Md. Woman Pleads Guilty in Mortgage Fraud Scheme

The tab for Jackson's wedding was $800,000.
The tab for Jackson's wedding was $800,000. (Courtesy Of Chris Duncan)
By Henri E. Cauvin
Washington Post Staff Writer
Thursday, March 26, 2009

A former stripper accused of orchestrating a massive mortgage fraud scheme pleaded guilty yesterday in federal court in Greenbelt, admitting that she played a central role in swindling desperate homeowners out of millions of dollars.

Joy Jackson, who lived lavishly while the real estate market boomed, wore a green jail jumpsuit with the word "PRISONER" across her back. She was a world away from her $800,000 wedding at the Mayflower Hotel in 2006, where she was feted by more than 300 guests and serenaded at the reception by Patti LaBelle.

Jackson, 41, who was the president of the Metropolitan Money Store in Lanham, faces a decade or more in prison.

Instead of helping people hold onto their homes, as they promised, Jackson and her co-conspirators took titles to properties, drained them of equity and charged exorbitant transaction fees, according to prosecutors.

Jackson, her husband and several others were indicted in July by a federal grand jury. Six of the defendants, including Jackson's key accomplice, Jennifer McCall, have pleaded guilty.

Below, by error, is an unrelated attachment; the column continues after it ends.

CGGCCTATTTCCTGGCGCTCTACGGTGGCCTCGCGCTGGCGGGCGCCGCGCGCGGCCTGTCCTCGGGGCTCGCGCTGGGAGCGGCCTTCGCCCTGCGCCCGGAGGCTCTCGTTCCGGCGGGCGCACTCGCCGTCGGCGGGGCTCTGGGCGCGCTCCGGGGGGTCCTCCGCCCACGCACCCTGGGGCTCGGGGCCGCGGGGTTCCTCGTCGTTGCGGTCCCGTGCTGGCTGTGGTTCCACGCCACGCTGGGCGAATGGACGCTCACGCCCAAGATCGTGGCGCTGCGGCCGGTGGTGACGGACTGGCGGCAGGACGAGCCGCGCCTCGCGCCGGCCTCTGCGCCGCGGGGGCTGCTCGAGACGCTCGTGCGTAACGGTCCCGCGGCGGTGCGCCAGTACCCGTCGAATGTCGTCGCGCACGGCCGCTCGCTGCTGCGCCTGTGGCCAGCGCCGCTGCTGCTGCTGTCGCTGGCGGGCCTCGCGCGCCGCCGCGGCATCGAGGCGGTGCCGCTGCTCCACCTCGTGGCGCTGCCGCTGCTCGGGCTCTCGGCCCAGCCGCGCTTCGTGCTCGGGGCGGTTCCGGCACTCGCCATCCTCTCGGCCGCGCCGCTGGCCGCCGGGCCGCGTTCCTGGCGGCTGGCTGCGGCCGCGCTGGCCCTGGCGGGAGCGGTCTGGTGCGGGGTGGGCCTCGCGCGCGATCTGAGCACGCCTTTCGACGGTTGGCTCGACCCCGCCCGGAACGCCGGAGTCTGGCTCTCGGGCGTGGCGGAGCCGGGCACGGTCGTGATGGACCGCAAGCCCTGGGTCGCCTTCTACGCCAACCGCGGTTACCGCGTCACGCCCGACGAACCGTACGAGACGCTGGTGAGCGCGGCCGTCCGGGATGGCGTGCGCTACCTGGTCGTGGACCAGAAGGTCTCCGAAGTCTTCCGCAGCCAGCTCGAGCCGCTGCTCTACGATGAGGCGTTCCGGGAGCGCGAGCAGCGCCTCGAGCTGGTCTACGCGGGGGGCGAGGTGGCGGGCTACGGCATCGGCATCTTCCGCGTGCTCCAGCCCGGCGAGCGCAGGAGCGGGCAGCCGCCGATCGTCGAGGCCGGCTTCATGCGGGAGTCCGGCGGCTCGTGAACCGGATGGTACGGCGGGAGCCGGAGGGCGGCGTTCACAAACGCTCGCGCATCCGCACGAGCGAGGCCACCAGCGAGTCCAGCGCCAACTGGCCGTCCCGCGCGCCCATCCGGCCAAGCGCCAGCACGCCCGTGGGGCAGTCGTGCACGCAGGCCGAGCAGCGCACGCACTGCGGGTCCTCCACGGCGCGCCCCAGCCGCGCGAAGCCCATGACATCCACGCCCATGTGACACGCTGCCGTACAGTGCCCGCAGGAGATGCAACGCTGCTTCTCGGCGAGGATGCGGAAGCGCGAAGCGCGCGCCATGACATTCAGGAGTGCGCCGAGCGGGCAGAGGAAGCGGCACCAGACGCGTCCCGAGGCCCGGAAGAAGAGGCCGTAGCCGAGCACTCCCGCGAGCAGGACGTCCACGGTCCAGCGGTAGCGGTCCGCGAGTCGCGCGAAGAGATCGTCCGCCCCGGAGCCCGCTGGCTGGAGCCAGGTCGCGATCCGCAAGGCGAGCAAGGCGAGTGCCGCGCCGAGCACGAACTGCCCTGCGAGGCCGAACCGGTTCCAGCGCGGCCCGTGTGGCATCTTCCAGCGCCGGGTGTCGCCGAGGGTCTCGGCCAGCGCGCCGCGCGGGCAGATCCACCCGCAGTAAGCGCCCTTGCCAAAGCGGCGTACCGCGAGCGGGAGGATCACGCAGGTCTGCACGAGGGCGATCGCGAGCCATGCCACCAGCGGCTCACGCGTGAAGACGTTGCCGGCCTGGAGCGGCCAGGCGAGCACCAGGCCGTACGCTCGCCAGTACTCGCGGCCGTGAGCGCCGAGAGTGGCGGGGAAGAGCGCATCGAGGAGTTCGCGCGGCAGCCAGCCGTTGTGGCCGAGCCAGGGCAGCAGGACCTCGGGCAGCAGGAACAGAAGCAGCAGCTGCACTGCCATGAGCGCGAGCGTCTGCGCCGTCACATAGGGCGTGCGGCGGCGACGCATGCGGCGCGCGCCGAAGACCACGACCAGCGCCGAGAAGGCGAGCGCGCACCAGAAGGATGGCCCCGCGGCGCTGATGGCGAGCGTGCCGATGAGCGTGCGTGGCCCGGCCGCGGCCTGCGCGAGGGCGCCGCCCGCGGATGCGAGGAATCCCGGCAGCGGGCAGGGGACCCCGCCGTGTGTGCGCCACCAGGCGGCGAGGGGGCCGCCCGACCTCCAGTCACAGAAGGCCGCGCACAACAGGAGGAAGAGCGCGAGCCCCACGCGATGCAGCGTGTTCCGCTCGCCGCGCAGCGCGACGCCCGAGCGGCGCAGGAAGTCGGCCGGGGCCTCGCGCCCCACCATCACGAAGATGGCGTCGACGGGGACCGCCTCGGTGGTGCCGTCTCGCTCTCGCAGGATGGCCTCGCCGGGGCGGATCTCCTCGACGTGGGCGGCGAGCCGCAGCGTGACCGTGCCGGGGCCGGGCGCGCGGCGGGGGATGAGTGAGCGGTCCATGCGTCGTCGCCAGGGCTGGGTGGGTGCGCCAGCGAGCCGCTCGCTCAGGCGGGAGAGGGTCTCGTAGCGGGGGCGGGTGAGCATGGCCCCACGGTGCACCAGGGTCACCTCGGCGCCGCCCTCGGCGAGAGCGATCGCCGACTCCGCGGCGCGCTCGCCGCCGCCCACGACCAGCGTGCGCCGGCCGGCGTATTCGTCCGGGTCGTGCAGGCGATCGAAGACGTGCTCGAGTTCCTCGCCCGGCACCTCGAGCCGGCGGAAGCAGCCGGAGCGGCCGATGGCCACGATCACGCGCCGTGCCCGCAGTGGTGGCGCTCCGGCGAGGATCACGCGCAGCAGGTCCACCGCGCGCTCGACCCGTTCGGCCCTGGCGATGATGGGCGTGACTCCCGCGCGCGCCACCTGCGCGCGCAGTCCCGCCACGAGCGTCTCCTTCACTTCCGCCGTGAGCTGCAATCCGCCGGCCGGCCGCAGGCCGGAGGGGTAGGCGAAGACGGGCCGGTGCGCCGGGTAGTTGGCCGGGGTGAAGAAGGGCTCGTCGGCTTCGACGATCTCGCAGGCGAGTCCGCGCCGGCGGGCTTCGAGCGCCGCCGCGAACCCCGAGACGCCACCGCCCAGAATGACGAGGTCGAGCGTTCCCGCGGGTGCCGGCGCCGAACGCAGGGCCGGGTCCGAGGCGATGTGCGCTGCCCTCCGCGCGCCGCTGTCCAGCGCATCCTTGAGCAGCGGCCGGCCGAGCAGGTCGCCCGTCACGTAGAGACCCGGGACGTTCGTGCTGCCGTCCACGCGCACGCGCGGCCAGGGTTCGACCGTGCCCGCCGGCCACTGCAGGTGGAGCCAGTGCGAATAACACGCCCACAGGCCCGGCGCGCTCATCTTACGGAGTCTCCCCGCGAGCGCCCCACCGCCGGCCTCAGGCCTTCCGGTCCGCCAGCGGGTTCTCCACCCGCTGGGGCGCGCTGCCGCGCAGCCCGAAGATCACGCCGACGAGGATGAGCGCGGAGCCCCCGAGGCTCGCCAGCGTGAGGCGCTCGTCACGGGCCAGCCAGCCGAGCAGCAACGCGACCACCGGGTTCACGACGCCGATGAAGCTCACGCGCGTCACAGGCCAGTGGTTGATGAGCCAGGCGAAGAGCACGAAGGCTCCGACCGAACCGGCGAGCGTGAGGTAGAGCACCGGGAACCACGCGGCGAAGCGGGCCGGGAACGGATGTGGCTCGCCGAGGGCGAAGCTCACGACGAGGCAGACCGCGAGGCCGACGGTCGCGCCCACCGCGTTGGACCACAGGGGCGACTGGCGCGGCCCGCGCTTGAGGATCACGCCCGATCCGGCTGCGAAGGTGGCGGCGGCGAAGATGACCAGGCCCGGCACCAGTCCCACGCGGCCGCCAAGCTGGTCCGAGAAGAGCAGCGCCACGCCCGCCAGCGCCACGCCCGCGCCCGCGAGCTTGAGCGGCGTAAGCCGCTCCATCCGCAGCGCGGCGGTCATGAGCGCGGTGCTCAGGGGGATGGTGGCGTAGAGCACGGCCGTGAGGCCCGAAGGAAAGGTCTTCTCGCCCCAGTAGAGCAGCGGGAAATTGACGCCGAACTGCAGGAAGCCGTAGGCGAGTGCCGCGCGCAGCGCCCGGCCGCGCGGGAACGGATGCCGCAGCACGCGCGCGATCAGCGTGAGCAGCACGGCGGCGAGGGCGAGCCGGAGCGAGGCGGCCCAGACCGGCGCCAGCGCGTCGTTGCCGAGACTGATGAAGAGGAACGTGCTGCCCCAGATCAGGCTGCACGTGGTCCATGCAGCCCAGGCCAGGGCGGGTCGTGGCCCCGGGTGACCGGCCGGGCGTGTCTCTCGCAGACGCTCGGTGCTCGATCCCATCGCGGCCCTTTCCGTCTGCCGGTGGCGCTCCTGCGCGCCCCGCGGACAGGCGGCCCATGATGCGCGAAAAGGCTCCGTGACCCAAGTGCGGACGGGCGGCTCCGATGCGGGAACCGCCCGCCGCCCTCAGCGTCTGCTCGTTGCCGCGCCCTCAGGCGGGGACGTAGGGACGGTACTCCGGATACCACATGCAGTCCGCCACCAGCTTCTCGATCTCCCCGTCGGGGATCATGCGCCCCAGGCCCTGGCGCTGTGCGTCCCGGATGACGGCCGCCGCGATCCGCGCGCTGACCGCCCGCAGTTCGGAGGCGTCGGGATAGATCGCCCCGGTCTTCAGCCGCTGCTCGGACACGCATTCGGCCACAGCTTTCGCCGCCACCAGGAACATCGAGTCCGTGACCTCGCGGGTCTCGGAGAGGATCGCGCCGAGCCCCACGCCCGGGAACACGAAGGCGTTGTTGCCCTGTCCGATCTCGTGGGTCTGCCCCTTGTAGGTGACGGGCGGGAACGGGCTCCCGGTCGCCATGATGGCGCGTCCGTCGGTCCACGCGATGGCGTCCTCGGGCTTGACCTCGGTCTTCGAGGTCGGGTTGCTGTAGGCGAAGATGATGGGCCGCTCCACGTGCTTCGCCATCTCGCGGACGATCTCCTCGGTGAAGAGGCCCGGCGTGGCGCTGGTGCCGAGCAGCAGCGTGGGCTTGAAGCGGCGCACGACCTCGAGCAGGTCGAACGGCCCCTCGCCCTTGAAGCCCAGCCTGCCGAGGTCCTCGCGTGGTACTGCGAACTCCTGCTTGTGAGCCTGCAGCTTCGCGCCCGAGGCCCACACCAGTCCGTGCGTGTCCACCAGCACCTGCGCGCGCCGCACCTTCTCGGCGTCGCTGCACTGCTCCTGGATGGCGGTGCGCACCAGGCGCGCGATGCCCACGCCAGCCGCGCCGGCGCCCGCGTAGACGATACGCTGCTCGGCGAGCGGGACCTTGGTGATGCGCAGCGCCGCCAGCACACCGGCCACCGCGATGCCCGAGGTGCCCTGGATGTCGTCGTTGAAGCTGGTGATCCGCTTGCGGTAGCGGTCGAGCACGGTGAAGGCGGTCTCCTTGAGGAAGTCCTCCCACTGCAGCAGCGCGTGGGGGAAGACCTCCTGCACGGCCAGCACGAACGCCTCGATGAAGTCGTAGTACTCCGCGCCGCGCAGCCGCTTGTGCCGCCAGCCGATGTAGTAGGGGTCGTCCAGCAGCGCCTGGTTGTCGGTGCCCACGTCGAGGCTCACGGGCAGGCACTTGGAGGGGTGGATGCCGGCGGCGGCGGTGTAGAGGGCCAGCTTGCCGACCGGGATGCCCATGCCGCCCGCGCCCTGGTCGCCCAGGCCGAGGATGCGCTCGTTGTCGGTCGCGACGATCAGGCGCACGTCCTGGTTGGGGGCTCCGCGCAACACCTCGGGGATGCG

Appearing yesterday before U.S. District Judge Roger W. Titus, Jackson pleaded guilty to conspiracy to commit mail and wire fraud, which carries a maximum prison term of 30 years. With no known criminal record, she is likely to face a sentence of 10 to 12 years.

Three defendants, including her husband, Kurt Fordham, are scheduled to go on trial in July.

The conspiracy spanned from September 2004 to June 2007. Already, 115 victims have been identified in Maryland, and that number is expected to grow, a prosecutor said. Jackson's sentencing is Nov. 16.

In a statement, U.S. Attorney Rod J. Rosenstein said: "Joy Jackson presided over a 'money store' that was in the business of ripping off homeowners and mortgage lenders by submitting fraudulent paperwork to support over $16 million of loans that were never intended to be repaid."

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